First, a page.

Balanced publications portfolio – Try and develop a balanced publication portfolio. You don’t always need to be targeting top journals, and sometimes you need to balance several factors:

  • Audience: who do you want to appeal to? Should you be thinking beyond your narrow disciplinary boundaries, or focussing more intensively on it?
  • Impact: do you want the findings of your research to be felt outside of academia?
  • Career Progression: will the publication help in the development of a strong CV?
  • REF: will the publication be a strong, positive contribution to your discipline?
  • Timing: do you need to get something out quickly, or work longer on a discipline-changing piece of research?
  • Co-authorship: would co-authorship help or hinder your publication record?
  • Open Access: will be increasingly important for the REF, but is it worth considering to help with your citations and the impact of your research?

Choosing the right journals – the ‘right journal’ is often viewed as being one with a high impact factor however this is an archaic and somewhat controversial system, and is based on the average number of citations over a two-five year period.  The system is open to abuse, and varies widely between disciplines.  However, it is still seen as a rough and ready indicator of esteem.

The following video is by Karin Dumstrei, Senior Editor at EMBO Journal.  It is worth 3 minutes of your time to watch and listen to the tips she gives!

Her advice for writing a journal article is to always:

  • Choose a project that excites you;
  • Tell a good story;
  • Select the right journal;
  • Avoid the three ‘don’ts’, namely: dont’ overstate your case, ignore others, or hold back data;
  • Be responsible with your data – i.e. say what you see rather than what you want to see.

High impact journals tend to have broader audiences, so you need to:

  • avoid jargon;
  • concentrate on the message;
  • write shorter articles (e.g. Science articles are generally 3-4 pages);
  • avoid too much detail. Additional data can be provided in ‘supplementary material’.
A good covering letter is essential.  It should summarise why your article is right for the journal you’re targeting.  Take time to get this right. Keep it succinct, but explain the novelty and importance of your research, and why you are approaching that journal in particular.
There are seven key tips for writing and publishing a journal article:
  • Title: make it engaging but keep it short, and avoid technical terms.  Also avoid terms which might give the impression of limited reach and significance of your research, e.g. ‘a local case study’ or ‘a small investigation’;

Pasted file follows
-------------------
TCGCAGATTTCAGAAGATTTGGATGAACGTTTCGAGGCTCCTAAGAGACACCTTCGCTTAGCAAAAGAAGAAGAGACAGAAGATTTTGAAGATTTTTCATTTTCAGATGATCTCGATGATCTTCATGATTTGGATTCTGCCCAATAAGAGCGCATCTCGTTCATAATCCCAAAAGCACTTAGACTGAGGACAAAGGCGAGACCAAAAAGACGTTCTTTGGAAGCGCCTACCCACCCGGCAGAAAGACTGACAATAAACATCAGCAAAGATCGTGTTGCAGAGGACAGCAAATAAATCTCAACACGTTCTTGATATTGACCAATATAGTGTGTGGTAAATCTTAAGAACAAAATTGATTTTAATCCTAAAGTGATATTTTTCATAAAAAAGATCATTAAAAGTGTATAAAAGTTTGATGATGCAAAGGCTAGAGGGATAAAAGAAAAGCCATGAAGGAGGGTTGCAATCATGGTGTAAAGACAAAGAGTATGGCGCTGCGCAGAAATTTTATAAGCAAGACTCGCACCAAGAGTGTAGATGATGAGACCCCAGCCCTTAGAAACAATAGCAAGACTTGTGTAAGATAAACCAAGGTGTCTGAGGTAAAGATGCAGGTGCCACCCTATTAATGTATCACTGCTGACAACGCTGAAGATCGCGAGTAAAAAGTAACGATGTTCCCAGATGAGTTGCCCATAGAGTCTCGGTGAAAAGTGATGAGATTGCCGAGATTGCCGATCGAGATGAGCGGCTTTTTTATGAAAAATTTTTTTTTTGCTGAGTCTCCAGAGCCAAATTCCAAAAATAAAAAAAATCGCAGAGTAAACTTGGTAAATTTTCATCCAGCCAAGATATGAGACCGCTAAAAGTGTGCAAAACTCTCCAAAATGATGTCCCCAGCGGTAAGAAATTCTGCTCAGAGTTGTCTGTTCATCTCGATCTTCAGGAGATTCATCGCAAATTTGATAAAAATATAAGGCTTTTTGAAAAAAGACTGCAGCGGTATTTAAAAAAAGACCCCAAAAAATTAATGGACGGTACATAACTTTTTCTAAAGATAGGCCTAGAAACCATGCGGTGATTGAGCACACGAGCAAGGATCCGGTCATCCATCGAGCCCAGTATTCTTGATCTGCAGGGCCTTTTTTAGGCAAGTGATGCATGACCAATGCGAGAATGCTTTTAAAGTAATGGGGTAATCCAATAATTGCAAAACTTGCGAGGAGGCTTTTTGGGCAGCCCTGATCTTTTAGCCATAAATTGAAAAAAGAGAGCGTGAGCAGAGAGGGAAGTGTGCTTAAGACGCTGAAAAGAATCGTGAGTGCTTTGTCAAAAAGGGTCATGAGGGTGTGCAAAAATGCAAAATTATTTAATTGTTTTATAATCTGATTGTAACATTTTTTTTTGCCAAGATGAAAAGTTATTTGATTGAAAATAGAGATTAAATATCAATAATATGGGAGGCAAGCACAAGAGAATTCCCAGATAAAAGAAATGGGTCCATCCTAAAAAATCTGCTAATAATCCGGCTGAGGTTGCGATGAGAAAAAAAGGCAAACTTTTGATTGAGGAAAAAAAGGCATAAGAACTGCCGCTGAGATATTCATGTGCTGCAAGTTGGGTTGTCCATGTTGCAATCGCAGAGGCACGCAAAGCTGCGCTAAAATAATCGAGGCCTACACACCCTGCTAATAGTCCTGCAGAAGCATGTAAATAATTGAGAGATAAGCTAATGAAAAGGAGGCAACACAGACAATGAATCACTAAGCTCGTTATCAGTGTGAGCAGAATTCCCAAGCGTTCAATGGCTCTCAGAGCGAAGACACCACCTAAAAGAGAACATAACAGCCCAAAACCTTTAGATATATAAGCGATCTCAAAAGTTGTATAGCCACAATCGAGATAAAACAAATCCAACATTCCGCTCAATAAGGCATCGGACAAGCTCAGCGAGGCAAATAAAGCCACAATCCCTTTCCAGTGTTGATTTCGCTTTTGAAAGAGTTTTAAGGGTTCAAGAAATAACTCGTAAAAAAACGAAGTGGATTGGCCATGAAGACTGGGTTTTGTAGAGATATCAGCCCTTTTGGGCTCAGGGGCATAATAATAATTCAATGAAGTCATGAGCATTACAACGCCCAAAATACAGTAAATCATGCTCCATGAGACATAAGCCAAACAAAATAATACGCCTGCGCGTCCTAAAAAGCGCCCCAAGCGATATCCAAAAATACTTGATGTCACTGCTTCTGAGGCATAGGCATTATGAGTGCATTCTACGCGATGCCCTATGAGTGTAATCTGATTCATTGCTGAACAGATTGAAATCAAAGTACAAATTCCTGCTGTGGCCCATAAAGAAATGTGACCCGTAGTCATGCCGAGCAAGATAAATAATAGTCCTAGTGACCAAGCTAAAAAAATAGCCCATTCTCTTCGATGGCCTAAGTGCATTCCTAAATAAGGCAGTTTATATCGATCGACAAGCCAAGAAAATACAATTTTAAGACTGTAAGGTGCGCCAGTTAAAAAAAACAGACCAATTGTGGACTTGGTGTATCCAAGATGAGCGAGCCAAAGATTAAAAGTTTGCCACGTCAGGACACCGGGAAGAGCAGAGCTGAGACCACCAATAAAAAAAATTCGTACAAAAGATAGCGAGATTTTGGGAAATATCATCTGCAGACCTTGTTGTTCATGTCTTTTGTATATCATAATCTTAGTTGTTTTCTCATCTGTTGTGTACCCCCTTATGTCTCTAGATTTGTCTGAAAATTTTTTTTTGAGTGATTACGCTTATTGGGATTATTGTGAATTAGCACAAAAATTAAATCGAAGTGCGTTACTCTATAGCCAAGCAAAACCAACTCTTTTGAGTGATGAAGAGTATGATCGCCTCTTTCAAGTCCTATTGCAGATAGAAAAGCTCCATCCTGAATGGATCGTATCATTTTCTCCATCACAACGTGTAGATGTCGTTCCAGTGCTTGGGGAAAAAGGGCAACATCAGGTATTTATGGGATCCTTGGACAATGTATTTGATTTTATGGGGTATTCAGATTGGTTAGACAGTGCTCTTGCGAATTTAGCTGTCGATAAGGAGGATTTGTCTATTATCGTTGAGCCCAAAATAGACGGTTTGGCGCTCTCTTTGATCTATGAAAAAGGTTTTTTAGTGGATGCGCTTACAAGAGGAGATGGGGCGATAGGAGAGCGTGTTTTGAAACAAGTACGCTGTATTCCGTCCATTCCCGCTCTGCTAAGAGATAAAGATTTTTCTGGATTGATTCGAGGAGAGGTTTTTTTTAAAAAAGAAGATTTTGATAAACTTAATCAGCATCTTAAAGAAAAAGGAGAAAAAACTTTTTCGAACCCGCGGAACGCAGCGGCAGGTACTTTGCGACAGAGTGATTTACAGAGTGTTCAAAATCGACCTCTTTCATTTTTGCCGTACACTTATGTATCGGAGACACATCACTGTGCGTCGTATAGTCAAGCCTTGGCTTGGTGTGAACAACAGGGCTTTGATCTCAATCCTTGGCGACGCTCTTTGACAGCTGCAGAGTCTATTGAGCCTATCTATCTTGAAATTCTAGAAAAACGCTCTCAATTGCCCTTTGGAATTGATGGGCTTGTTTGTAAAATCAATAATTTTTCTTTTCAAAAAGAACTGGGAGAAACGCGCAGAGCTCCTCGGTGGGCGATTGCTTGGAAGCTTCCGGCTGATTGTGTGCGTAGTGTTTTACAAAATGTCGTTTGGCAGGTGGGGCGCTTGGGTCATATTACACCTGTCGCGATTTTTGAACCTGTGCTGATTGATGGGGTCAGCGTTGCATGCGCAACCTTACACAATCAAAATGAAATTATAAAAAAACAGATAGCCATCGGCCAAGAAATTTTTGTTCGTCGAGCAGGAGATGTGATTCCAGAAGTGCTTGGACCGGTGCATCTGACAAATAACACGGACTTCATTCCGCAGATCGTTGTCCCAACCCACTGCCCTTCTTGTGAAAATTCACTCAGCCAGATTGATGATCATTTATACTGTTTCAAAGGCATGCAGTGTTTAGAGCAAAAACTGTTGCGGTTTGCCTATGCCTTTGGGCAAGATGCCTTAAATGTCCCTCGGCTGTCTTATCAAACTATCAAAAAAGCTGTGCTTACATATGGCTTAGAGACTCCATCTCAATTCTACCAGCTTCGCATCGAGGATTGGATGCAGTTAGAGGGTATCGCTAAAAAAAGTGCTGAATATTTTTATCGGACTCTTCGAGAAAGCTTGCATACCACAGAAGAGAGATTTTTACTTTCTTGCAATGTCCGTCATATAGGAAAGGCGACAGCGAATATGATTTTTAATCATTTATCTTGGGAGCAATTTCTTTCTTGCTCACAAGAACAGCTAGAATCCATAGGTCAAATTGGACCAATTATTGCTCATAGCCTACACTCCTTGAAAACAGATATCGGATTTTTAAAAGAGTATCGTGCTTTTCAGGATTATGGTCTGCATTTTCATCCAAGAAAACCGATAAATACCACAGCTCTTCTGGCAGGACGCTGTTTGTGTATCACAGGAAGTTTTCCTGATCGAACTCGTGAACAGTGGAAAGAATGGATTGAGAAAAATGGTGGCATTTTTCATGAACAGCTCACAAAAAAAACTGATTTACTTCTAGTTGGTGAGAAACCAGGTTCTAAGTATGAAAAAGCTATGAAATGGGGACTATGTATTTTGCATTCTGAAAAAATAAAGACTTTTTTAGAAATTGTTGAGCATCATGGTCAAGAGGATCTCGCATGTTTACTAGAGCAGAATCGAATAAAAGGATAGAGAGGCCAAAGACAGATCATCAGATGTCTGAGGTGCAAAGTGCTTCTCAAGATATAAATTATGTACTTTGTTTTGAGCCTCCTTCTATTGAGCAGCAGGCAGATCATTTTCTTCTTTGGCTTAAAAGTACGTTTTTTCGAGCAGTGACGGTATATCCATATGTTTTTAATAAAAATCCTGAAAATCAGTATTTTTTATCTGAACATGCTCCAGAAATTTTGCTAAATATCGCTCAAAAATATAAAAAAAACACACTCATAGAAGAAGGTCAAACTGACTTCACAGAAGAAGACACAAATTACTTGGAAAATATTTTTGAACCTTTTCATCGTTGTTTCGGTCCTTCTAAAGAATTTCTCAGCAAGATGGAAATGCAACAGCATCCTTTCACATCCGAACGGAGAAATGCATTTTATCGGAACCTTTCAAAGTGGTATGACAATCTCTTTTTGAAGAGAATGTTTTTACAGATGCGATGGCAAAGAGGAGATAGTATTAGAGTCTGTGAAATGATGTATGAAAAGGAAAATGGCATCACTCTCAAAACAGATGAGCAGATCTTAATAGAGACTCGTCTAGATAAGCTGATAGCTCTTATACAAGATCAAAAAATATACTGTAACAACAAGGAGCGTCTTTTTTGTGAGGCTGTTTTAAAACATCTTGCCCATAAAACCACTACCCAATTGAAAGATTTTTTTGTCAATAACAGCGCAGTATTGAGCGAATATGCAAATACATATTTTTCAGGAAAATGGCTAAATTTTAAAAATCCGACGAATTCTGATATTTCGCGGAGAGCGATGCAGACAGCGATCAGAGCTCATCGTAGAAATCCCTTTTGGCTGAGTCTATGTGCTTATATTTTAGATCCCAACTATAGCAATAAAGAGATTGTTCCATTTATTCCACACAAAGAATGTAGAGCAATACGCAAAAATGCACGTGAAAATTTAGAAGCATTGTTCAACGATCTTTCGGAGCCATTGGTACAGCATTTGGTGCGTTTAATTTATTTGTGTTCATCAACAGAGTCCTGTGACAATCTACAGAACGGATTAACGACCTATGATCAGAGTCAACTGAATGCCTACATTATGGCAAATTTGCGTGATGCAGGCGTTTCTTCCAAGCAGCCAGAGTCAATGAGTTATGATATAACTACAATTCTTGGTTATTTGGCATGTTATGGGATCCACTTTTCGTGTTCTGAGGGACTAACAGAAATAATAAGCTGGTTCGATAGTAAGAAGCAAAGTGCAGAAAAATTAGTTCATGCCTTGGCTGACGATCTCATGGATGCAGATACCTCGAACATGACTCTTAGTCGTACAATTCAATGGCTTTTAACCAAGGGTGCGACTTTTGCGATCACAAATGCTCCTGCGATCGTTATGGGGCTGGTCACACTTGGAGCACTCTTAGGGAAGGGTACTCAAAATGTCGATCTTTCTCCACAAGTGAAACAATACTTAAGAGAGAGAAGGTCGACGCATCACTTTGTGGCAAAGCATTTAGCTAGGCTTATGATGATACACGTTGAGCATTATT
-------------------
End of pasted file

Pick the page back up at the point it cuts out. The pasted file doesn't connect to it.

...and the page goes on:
• Story: structure your article round a good, cohesive, logical ‘story’;
  • Step Change: emphasise what makes your research important. Talk about ‘step changes’ rather than ‘incremental progresssions’;
  • Conclusion and Evaluation: a strong, persuasive and critical conclusion is essential for giving your paper clout;
  • Cover Letter: ‘sell’ your article and particularly why it is right for the journal you are targeting;
  • Feedback: get as much critical evaluation as possible;
  • Rejection: never take no for an answer.  Rejection is an inevitable part of the process. Don’t be discouraged, but take on board comments and criticism and keep trying be resubmitting.

Consider the role of social media in your publication strategy – social media has been shown to dramatically increase the academic and societal impact of research (see my previous posts on the benefits of using Twitter).  Social networking platforms such as Twitter are excellent for promoting and sharing your research, as are blogs either by writing your own blog, contributing posts to other blogs, or commenting on posts written by others.  Your publications strategy should include social media outlets.  For advice on using social media as part of your publication strategy please contact Sally Gates in the R&KEO.

Good luck!

Have your say in shaping BU’s RKE strategy

As part of the delivery planning process in 2013, a draft institutional development plan for research and knowledge exchange (RKE) at BU was produced. The aim of the document was to set out a long-term plan for developing and supporting RKE activity to meet the objectives of the BU2018 strategy. The aim is to instigate the plan from early 2014.

The plan has been drafted and has been road tested with UET, URKEC and around 20 academics to date. We are now seeking views from the academic community on the plan as a whole and on specific elements of the plan. Your feedback, comments and ideas will feed into the final version which will be the blueprint for how RKE activity is supported and developed in the long-term.

Feedback and discussion will be facilitated online. Upon accessing the site you will be able to read the plan in its entirety and see the key elements on which we are seeking views and suggestions.

Click on one of the topics and you will be presented with a brief summary of what is being proposed as part of the institutional development plan. Beneath this text you will see the previous comments that have been left by colleagues. You are strongly encouraged to add a reply stating your own views and suggestions. This is especially important and will ensure that the academic community has shaped the support and development mechanism put in place. If you wish to feedback confidentially then please send your comments to Julie Northam.

The aim of this website is to provide a forum to facilitate the discussion of the plan as a whole and the identified key elements. Providing feedback works in the same way as adding a comment to the Research Blog, i.e. you can add a comment and this will be visible to all other viewers. The site is password protected and the password is only available to BU staff from the Staff Intranet.

This feedback exercise will run from 28 November until 10 January. A final version of the plan will be circulated to all staff in early 2014.